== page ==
New Scientific Publication Supports Advantages of Bavarian Nordic’s Poxviral Cancer Immunotherapy Platform

Kvistgård, Denmark, September 15, 2011 - Bavarian Nordic (OMX: BAVA) today announced that a newly published preclinical study investigating the Company's MVA-BN®technology in HER-2 positive tumors, demonstrates the potential advantages of the Company's poxviral cancer immunotherapy technology platform when compared to conventional protein and adjuvant vaccine strategies. The data were published in the current edition of the peer-reviewed journal Cancer Immunology Immunotherapy.

In the paper titled "Immunotherapy with MVA-BN®-HER2 induces HER-2-specific Th1 immunity and alters the intratumoral balance of effector and regulatory T cells," the authors show that a single treatment with MVA­-BN®-HER2 exerts potent anti-tumor efficacy in a murine tumor model of experimental lung metastasis. This anti-tumor efficacy occurred despite a strong tumor-mediated immunosuppressive environment characterized by a high frequency of regulatory T cells (Treg) in the lungs of tumor-bearing mice. The data demonstrate that treatment with MVA-BN®-HER2 controls tumor growth through mechanisms including the induction of HER-2-specific immune responses and the control of tumor-mediated immunosuppression. Importantly, similar induction of immunity and tumor efficacy was not observed when immunization strategies were employed that used protein and strong conventional adjuvant.

These data suggest that immunization strategies based on modified vaccinia Ankara (MVA) are superior to protein-based approaches and induce an array immune effects that are generally considered optimal for anti-tumor efficacy. These animal data strongly support the ongoing human clinical trials with the same vaccine and explain the mode of action of potential clinical efficacy of other poxviral cancer vaccines, including the Company's lead product candidate, PROSTVAC®, a cancer immunotherapy product candidate moving into late-stage development for the treatment of patients with metastatic prostate cancer.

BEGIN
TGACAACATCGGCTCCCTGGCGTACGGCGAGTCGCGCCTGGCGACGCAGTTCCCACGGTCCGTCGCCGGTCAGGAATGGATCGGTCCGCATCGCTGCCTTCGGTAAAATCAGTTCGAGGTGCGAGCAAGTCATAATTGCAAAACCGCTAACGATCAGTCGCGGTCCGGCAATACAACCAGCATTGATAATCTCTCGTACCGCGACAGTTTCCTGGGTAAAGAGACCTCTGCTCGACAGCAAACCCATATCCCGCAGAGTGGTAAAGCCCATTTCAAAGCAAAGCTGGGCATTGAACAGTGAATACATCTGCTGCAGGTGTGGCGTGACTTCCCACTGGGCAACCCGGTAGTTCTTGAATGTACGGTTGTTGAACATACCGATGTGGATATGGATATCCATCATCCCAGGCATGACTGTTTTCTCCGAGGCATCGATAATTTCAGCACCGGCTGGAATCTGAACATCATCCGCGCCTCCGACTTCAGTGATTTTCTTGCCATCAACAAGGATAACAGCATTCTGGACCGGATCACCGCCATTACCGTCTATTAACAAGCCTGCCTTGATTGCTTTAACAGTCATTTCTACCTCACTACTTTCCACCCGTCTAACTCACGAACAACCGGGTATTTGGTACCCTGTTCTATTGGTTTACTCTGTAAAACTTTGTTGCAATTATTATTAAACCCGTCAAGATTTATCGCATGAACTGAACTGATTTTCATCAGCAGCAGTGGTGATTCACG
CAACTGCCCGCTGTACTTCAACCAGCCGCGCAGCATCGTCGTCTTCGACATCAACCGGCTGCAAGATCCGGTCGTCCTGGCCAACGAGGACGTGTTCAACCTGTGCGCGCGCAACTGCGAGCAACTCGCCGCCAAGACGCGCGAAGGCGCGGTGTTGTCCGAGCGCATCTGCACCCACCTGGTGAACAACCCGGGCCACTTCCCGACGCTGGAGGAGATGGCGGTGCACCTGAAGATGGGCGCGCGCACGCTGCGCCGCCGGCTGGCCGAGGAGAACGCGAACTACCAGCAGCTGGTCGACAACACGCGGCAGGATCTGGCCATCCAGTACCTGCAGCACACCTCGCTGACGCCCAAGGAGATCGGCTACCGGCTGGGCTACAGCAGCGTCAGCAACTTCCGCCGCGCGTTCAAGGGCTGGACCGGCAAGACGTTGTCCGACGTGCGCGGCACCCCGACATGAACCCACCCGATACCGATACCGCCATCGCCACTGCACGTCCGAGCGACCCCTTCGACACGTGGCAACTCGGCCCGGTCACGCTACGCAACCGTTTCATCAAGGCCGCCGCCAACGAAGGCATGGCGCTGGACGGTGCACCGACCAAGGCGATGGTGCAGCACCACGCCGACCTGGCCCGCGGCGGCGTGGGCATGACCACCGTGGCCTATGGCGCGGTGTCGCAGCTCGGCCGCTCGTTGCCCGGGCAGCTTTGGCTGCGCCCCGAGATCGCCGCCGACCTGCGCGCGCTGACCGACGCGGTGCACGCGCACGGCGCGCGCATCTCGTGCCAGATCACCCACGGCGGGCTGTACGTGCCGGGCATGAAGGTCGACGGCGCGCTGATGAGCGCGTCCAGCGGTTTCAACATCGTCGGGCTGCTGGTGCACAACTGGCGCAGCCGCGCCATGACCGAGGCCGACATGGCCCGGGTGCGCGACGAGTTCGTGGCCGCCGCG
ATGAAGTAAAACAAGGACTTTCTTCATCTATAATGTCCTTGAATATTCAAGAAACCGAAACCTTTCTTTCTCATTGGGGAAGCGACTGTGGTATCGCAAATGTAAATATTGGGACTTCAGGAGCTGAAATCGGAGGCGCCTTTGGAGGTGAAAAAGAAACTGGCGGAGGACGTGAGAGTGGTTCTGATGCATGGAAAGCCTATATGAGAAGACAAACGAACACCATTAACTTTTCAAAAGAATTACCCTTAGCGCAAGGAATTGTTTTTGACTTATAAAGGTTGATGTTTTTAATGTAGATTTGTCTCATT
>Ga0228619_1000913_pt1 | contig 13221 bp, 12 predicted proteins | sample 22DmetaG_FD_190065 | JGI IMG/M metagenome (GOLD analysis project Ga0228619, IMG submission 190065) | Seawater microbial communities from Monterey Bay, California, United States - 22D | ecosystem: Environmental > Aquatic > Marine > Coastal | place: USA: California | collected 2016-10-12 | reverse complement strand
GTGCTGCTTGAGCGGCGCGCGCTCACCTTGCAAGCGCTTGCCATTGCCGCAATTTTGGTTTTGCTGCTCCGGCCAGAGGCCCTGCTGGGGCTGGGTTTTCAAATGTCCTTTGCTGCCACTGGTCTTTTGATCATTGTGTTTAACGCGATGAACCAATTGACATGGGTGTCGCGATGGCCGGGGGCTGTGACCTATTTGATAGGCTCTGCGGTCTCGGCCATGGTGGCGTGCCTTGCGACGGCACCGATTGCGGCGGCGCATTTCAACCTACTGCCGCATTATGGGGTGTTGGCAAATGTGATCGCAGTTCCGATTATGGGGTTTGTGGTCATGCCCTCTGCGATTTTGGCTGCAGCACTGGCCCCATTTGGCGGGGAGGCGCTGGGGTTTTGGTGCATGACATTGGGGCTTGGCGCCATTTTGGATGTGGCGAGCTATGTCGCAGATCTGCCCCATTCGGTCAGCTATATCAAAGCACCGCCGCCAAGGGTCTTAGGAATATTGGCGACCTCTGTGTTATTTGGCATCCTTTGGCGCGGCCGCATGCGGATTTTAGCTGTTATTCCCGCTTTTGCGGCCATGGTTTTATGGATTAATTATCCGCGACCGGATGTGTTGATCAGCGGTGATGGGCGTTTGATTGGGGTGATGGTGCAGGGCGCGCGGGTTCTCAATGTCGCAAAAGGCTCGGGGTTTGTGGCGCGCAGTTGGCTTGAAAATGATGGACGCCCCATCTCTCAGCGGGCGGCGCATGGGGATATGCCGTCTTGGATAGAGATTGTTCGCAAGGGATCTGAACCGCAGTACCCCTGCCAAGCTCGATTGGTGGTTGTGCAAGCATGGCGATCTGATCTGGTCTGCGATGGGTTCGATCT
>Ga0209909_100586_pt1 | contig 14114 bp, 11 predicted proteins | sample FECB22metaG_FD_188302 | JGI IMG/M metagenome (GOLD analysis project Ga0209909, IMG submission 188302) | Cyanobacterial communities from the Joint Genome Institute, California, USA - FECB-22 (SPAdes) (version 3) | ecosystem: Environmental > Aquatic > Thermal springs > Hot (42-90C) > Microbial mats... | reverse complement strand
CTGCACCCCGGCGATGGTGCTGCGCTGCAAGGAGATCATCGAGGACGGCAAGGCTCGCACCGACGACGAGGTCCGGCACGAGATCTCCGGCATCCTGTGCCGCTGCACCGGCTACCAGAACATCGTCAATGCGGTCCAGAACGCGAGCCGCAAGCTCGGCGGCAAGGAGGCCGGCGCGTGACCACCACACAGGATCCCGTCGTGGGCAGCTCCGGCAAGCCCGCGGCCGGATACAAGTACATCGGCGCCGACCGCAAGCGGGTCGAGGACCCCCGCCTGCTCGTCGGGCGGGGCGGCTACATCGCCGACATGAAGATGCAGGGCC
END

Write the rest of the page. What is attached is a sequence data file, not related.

An abstract of the article is available on the company's website:


About Poxviruses and Immunotherapy Although increased expression of tumor-associated antigens, such as PSA in prostate cancer, is associated with advanced disease these "self"-antigens do not sufficiently activate the immune system to attack cancer cells. To overcome this poor responsiveness, recombinant poxvirus vectors, including vaccinia, fowlpox and modified vaccinia Ankara (MVA), can be genetically engineered to express one or more tumor-associated antigens along with three co-stimulatory molecules (TRICOM) to greatly enhance the immune system's ability to recognize and destroy cancer cells bearing any of the targeted antigens.